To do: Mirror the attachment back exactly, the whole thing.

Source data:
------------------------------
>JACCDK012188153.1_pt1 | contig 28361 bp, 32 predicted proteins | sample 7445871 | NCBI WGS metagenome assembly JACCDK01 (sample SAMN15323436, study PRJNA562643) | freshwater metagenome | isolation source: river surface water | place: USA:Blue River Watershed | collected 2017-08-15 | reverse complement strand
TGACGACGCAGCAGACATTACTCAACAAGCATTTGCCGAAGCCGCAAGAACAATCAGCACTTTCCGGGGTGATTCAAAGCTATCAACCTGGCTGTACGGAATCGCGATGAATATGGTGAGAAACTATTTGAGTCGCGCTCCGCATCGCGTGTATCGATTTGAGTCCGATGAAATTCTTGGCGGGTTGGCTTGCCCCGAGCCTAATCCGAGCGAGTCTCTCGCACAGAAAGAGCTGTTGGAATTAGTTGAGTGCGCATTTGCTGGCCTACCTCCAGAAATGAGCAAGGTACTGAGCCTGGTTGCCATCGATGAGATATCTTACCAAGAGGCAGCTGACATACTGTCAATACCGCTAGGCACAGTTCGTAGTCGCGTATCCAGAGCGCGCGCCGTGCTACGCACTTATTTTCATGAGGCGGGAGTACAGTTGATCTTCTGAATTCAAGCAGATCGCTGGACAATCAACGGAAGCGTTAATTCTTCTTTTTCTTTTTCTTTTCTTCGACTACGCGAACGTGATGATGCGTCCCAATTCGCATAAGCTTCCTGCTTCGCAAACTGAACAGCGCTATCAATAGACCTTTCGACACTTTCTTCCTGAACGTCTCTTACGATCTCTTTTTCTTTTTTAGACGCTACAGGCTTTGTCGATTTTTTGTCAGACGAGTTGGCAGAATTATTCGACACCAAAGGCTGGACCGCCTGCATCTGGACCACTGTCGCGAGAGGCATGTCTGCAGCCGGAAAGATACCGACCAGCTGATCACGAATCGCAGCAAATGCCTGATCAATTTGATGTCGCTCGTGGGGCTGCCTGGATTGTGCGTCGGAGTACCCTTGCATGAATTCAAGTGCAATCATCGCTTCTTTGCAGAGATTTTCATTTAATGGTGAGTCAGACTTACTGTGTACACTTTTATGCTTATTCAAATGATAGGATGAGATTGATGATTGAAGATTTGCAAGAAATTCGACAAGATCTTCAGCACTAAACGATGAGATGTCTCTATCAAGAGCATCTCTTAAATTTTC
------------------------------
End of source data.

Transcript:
>JACCDK012188153.1_pt1 | contig 28361 bp, 32 predicted proteins | sample 7445871 | NCBI WGS metagenome assembly JACCDK01 (sample SAMN15323436, study PRJNA562643) | freshwater metagenome | isolation source: river surface water | place: USA:Blue River Watershed | collected 2017-08-15 | reverse complement strand
TGACGACGCAGCAGACATTACTCAACAAGCATTTGCCGAAGCCGCAAGAACAATCAGCACTTTCCGGGGTGATTCAAAGCTATCAACCTGGCTGTACGGAATCGCGATGAATATGGTGAGAAACTATTTGAGTCGCGCTCCGCATCGCGTGTATCGATTTGAGTCCGATGAAATTCTTGGCGGGTTGGCTTGCCCCGAGCCTAATCCGAGCGAGTCTCTCGCACAGAAAGAGCTGTTGGAATTAGTTGAGTGCGCATTTGCTGGCCTACCTCCAGAAATGAGCAAGGTACTGAGCCTGGTTGCCATCGATGAGATATCTTACCAAGAGGCAGCTGACATACTGTCAATACCGCTAGGCACAGTTCGTAGTCGCGTATCCAGAGCGCGCGCCGTGCTACGCACTTATTTTCATGAGGCGGGAGTACAGTTGATCTTCTGAATTCAAGCAGATCGCTGGACAATCAACGGAAGCGTTAATTCTTCTTTTTCTTTTTCTTTTCTTCGACTACGCGAACGTGATGATGCGTCCCAATTCGCATAAGCTTCCTGCTTCGCAAACTGAACAGCGCTATCAATAGACCTTTCGACACTTTCTTCCTGAACGTCTCTTACGATCTCTTTTTCTTTTTTAGACGCTACAGGCTTTGTCGATTTTTTGTCAGACGAGTTGGCAGAATTATTCGACACCAAAGGCTGGACCGCCTGCATCTGGACCACTGTCGCGAGAGGCATGTCTGCAGCCGGAAAGATACCGACCAGCTGATCACGAATCGCAGCAAATGCCTGATCAATTTGATGTCGCTCGTGGGGCTGCCTGGATTGTGCGTCGGAGTACCCTTGCATGAATTCAAGTGCAATCATCGCTTCTTTGCAGAGATTTTCATTTAATGGTGAGTCAGACTTACTGTGTACACTTTTATGCTTATTCAAATGATAGGATGAGATTGATGATTGAAGATTTGCAAGAAATTCGACAAGATCTTCAGCACTAAACGATGAGATGTCTCTATCAAGAGCATCTCTTAAATTTTC